Is it time for maths textbooks in primary?(146 Posts)
Just saw this today: www.bbc.co.uk/news/education-30129639
As a parent - I would like text books (for one thing that's how I was taught) but with solutions to problems available, I can help my DDs understand their mistakes at the time (rather than feel I have to check problems without confirmation I have the correct solution, which I know puts many parents off interfering with maths homework) & I can also understand what's coming next (and support that at home - rather than vaguely understanding this term they'll be covering shape/ measurement/ calculation skills/ number facts - which says NOT A LOT).
One thing that did interest me about the BBC article was the fact that the government (?OFSTED) don't comment on/ validate quality of text books - it does seem rather a free-for-all and I'm not terribly convinced that most ordinary primary Heads of Maths are really qualified to make that judgement (yes as a teacher they can see what works best pedagogically/ structurally for their school - but I suspect assessing which mathematical approach is best would be problematic and I also wonder whether school budgets don't influence resource decisions).
Why exactly is it that the government - who seem very kind to prescribe elements of the national curriculum are less than keen to evaluate resources available to teachers/ parents? Should educational resources be entirely unregulated?
We had SPMG maths work books and textbooks when I was at school. Iv was good at maths and went levels ahead of alot of the class. It meant I could work at my own level happily.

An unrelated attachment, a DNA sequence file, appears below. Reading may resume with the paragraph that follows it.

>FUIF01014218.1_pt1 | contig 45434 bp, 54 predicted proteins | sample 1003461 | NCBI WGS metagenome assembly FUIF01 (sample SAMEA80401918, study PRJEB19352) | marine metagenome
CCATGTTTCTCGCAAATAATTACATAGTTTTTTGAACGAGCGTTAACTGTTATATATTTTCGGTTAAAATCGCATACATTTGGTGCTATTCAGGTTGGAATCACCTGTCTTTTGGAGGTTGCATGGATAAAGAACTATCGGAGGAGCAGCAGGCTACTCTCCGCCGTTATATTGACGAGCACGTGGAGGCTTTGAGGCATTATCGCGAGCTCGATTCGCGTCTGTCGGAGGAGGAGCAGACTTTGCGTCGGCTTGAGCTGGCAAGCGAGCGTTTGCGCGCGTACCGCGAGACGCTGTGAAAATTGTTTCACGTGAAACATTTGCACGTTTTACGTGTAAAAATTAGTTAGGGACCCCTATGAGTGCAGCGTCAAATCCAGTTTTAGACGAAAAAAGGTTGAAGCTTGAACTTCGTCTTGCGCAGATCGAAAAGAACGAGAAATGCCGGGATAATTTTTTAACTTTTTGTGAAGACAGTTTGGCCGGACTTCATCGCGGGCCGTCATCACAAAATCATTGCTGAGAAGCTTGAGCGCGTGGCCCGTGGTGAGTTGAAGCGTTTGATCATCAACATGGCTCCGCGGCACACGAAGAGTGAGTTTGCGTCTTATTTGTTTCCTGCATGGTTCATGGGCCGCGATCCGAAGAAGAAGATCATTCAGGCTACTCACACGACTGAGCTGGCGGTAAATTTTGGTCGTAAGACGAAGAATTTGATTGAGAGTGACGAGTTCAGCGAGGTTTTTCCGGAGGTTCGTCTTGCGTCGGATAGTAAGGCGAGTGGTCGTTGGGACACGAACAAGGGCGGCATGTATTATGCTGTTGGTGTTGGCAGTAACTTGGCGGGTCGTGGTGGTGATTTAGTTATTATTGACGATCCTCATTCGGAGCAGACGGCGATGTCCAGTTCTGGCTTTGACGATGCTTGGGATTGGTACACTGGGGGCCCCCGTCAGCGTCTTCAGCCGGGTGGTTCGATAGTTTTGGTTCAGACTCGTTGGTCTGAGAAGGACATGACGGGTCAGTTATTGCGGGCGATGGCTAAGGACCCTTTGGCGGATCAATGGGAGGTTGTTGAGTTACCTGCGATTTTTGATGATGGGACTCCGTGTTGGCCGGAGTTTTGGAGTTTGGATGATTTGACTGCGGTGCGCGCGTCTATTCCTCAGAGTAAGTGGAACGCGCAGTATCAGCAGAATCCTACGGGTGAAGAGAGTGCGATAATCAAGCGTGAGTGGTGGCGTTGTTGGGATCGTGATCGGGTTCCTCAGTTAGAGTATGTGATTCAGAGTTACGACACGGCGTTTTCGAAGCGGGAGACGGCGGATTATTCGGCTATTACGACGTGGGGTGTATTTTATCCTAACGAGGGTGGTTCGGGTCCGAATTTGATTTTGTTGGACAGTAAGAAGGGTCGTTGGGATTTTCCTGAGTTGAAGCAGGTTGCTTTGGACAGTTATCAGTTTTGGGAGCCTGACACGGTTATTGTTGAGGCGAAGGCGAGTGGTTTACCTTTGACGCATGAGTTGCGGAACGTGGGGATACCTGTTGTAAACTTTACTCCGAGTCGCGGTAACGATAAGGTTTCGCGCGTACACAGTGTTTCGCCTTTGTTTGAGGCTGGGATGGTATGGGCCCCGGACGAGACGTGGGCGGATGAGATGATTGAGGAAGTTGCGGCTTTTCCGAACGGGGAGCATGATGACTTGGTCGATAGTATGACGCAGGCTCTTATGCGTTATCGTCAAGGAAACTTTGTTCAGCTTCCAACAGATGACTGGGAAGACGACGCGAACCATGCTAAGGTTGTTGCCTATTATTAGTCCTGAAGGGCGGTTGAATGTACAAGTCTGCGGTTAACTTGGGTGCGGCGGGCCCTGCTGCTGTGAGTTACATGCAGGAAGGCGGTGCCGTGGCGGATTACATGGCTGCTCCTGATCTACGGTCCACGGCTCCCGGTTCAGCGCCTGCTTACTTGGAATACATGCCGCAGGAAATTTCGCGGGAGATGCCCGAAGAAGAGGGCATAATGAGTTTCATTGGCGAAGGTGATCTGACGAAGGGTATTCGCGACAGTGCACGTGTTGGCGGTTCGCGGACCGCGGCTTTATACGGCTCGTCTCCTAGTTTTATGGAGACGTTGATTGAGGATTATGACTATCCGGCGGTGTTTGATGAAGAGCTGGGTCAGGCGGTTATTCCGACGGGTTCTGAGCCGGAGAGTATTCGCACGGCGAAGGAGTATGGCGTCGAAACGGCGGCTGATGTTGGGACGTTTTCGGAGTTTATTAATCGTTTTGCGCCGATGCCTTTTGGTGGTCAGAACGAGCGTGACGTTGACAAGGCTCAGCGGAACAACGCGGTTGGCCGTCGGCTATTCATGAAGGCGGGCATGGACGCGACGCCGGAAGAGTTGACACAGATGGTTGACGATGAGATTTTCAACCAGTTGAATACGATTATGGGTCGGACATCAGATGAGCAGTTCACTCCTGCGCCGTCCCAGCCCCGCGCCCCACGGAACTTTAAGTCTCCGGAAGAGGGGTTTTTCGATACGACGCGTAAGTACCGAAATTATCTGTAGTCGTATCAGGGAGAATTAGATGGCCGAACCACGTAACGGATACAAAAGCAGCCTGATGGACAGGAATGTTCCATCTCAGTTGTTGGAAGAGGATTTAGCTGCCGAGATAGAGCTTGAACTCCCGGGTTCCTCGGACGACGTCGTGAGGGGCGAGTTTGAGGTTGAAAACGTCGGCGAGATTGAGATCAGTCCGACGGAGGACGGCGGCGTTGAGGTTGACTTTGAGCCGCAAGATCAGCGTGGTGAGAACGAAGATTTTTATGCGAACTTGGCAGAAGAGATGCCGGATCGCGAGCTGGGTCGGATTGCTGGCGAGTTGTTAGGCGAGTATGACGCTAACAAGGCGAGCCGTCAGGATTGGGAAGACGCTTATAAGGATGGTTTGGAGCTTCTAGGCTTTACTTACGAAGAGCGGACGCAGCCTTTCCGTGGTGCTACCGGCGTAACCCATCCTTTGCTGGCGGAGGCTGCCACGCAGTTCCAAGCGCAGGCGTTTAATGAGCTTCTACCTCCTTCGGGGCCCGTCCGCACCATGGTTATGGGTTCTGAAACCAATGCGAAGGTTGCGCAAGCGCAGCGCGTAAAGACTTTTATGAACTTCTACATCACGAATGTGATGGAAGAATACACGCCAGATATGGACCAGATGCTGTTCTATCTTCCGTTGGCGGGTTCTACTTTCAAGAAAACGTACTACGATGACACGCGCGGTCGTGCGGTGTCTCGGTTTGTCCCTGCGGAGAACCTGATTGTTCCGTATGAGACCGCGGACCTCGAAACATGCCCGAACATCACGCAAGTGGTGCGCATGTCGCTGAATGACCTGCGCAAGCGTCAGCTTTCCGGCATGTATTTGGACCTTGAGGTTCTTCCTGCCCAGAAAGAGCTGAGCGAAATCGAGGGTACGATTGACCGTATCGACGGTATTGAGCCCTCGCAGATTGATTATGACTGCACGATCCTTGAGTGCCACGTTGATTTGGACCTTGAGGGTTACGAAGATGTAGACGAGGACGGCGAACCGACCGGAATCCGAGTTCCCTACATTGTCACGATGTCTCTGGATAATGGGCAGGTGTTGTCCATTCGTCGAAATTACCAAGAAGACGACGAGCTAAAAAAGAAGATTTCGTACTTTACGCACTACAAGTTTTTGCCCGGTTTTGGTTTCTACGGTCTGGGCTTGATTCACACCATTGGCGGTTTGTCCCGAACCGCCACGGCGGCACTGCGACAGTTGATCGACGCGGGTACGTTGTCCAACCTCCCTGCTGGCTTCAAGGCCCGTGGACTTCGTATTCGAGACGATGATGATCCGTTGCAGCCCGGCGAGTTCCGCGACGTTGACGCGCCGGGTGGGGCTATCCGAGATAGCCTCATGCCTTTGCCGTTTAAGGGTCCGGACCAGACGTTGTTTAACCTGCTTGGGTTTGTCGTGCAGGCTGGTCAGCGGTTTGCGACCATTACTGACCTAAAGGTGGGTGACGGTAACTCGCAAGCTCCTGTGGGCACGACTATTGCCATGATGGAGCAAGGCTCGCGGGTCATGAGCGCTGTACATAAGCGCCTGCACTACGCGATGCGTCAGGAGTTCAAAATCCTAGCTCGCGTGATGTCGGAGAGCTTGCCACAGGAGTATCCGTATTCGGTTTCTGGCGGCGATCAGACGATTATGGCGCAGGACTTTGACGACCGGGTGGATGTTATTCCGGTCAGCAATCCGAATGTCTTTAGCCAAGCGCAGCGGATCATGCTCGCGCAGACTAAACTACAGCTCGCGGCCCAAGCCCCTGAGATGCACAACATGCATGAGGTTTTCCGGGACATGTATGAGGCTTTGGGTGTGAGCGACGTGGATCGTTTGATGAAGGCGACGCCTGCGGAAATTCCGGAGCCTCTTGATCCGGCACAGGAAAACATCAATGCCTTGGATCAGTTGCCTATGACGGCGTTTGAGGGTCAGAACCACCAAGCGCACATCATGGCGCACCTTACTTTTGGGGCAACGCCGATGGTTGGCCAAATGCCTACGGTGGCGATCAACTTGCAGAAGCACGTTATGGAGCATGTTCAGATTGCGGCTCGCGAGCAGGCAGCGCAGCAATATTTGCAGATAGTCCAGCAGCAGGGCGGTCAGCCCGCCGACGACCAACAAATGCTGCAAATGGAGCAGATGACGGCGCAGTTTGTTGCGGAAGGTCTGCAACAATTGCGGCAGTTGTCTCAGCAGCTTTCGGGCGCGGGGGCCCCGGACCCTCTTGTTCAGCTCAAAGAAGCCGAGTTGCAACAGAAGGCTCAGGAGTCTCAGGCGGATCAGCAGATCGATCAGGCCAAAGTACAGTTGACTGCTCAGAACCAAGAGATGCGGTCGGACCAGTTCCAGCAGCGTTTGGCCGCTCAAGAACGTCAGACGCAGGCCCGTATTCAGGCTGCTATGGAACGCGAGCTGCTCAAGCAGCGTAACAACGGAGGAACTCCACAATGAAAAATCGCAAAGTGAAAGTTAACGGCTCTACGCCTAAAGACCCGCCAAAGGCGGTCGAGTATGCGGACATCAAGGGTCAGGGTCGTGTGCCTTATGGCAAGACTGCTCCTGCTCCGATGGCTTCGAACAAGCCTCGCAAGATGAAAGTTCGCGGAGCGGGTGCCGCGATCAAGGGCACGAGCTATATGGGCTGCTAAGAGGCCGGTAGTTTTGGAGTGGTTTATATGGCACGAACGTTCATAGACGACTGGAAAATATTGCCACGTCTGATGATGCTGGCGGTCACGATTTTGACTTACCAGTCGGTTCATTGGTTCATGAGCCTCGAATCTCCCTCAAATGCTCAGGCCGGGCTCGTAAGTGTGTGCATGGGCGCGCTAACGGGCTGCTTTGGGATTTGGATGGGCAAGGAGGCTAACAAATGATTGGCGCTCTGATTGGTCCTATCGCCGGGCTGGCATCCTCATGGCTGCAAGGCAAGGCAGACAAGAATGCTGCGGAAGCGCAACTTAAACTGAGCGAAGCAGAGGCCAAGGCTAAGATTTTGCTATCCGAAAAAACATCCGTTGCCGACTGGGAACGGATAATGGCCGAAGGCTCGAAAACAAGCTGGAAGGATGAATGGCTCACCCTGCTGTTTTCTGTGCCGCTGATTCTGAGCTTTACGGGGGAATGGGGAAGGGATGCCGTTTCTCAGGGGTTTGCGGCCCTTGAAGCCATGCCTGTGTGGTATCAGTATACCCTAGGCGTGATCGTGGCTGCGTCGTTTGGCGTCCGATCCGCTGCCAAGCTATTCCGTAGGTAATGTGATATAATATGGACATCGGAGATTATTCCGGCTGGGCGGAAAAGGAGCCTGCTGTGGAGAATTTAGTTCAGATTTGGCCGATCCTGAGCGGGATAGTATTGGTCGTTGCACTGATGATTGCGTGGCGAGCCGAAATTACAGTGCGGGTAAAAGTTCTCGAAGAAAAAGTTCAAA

I can understand schools not wanting to invest in textbooks when the curriculum send to be direct changing though.
Now it seems to be parents buying textbooks and workbooks and revision guides. The bookshops are full of them.
the curriculum seems to be always changing
Would make teachers' life easier as they wouldn't have to do so much photocopying/planning but they are expensive and the government change the curriculum all the time.
And the text books are never at quite the right level, or have too many/too few examples or move the children on too quickly/too slowly or use a different method to the one wanted or a hundred and one other problems!
We do have text books in schools, ones we dip in and out of as needed, ones that we can use when they match our learning and the needs of the children. But I have never found one that does everything I want it to do!
Well I work in a primary school. We have maths text books.
They're pretty good we think. Don't really send them home and they don't have answer in them. Used maybe once or twice a week.
Teachers don't choose just one approach, the children should be being introduced to a range of approaches and helped to find the ones that work for them.